Unlike TGF-β, IL-10 does not directly influence B-cell class switch [49]. However, it is possible that indirectly, by inhibiting the inflammatory response, IL-10 shapes the humoral outcome. Indeed, it was proposed that IL-10 may favor the ratio of IgG4/IgE ratio [50]. In fact immunotherapy studies show that Th2 responses can be suppressed by IL-10 secreting regulatory cells accompanied by an increase of circulating IgG4 [51, 52].

4. Different Subsets of Regulatory T Cells

Foxp3+ Treg cells, despite an apparent phenotypic uniformity and immunosuppressive function, can have different subtypes with distinct genetic signatures. The first major division was identified between nTreg and iTreg, where the first are enriched in Helios, a transcription factor that is primarily expressed in T-lineage cells and early precursors [53, 54]. While nTreg cells have epigenetic mechanisms that stabilize Foxp3 expression allowing them to be a stable differentiated cell lineage, TGF-β induced Tregs lack those mechanisms having incomplete demethylation [55]. Therefore, although iTreg cells have high levels of Foxp3, the expression of Foxp3 is less stable [5557]. In addition, conserved noncoding DNA sequence (CNS) elements at the Foxp3 locus encode information defining the size, composition, and stability of the Treg cell population [58]. CNS3, which binds c-Rel, has a drastic effect on the frequency of Treg cells generated in the thymus. Contrary to CNS3, CNS1 has no effect on thymic generation of Treg cells but is essential for induction of iTregs [58]. CNS1 contains a TGF-β-NFAT response element, so these results could represent the requirement of TGF-β and NFAT for Treg induction in the periphery [5860]. Although CNS2-deficient T cells can acquire Foxp3 expression, they fail to maintain Foxp3 expression on their progeny due to the failure on recruitment of Foxp3-Runx1-Cbf-β complexes to CNS2 after demethylation of the CNS2 CpG island [58, 61]. Interestingly CNS1 deficient mice had no lymphoproliferative disorder. However, it can be argued that these animals kept in clean facilities have a minimal exposure to foreign antigens and thus nTreg may be sufficient to maintain homeostasis in such conditions. In effector T cells, GATA-3 is a hallmark of the Th2 cells, but Treg cells can also express GATA-3, that binds both to the Th2 cell locus and to the CNS2 of Foxp3 locus [62]. In fact, there is a dramatic increase of GATA-3 binding to CNS2 compared to conventional T cells, suggesting that GATA-3 regulates CNS2 activity in Treg cells [62].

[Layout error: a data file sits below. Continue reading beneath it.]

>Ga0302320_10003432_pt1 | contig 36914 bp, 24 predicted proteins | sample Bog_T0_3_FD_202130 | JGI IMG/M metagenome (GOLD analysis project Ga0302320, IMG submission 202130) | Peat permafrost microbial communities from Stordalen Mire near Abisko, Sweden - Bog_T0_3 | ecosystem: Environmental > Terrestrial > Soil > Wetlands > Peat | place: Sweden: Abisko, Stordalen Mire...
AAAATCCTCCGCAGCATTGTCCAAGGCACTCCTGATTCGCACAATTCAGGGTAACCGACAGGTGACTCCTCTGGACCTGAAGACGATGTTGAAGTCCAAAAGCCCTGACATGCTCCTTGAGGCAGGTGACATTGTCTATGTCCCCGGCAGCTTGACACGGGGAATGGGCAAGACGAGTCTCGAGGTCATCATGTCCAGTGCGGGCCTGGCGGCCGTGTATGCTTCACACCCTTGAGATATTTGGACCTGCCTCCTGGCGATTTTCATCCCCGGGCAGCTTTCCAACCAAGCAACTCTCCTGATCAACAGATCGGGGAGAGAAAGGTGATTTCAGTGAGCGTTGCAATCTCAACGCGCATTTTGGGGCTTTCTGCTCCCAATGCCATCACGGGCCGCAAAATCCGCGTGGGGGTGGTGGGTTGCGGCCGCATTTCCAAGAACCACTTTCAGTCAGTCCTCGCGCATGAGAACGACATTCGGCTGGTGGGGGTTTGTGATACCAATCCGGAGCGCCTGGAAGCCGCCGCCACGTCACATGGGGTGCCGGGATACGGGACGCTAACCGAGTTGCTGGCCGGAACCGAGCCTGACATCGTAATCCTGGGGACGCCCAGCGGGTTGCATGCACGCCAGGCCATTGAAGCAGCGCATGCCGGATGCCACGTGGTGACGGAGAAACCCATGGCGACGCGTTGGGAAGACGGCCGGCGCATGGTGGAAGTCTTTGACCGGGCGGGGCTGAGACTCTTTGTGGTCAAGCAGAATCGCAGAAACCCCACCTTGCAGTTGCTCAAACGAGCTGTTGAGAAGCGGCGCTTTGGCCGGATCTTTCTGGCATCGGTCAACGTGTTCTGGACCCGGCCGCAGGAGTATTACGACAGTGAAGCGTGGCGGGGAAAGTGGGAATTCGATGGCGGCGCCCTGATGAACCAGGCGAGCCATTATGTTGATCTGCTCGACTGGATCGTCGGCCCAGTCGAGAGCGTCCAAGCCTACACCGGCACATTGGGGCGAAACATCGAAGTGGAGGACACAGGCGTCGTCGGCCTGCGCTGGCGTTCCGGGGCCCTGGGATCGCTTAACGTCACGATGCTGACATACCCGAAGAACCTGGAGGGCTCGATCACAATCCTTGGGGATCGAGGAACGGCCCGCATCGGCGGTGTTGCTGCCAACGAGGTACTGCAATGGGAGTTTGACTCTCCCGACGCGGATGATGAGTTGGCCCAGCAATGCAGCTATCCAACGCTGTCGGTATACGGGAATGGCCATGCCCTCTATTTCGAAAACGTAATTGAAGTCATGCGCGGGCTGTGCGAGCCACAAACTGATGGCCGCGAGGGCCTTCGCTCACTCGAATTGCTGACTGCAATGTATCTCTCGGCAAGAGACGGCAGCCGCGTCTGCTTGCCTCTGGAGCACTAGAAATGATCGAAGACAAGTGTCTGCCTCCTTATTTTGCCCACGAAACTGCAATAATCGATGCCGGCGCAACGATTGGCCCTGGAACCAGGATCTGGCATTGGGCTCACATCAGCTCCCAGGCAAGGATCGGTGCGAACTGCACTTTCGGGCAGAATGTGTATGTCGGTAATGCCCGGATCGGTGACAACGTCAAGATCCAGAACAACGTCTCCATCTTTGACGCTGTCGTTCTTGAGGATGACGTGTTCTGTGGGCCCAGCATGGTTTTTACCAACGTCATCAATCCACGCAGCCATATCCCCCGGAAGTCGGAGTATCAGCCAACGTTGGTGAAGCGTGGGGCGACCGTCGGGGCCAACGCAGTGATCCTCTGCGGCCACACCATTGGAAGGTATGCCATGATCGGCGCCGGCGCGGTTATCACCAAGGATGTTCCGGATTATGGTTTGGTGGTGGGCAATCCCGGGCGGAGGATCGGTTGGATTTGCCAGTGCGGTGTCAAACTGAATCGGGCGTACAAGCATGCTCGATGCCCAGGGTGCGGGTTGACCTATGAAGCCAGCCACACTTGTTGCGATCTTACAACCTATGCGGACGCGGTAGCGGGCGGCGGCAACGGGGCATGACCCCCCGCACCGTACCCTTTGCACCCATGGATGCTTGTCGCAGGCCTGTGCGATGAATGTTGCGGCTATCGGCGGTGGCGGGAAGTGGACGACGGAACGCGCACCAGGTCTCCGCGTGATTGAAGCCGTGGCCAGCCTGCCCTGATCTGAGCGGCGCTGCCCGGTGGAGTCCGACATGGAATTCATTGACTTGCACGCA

There is strong evidence that the CCR7-dependent continuous migration of DC from the lung to its draining LNs is required for the transport of inhaled Ag and thereby for the proper composition of APCs in the LN. These processes are essential to induce peripheral tolerance of T cells [63]. The costimulation with ICOS, crucial for regulatory phenotype polarization in allergy [64], promotes the downregulation of CCR7 and CD62L after activation, leading to a reduced return of activated CD4 T cells to the lymph nodes and a more efficient entry into the lungs [65]. Regulatory T cells express CCR4 and CD103 induced by antigen-driven activation in the lymph nodes. In addition, the accumulation of Tregs in the skin and lung airways is impaired in the absence of CCR4 expression [66]. Mice without CCR4 in the Treg compartment develop lymphocytic infiltration and severe inflammatory disease in the skin and lungs [66]. Some studies suggest that CCR4 has a prominent role in effector Th2 homing [67]. Despite their differences it seems both regulatory and effector T cells share the response to homing factors [68, 69].

But GATA-3 is not the only transcription factor characteristic of effector T-cell responses that can be expressed by Foxp3+ Treg cells. Under the influence of IFN-γ, Foxp3+ Treg cells can express the Th1-defining transcription factor T-bet [70]. T-bet expression by Foxp3+ Treg cells induces the expression of the chemokine receptor CXCR3, necessary for these Treg cells to accumulate at the site of type 1 inflammation. T-bet expression was thus required for the homeostasis and function of Treg cells during type-1 inflammation [70].

It is likely that the regulation of different types of immune response requires the participation of specialized subsets of regulatory cells. This way, iTreg cells induced in an environment favorable to Th1 or Th2 type of immune responses require the appropriate chemokine receptors to give them access to the same locations as effector T cells (Figure 1).

948901.fig.001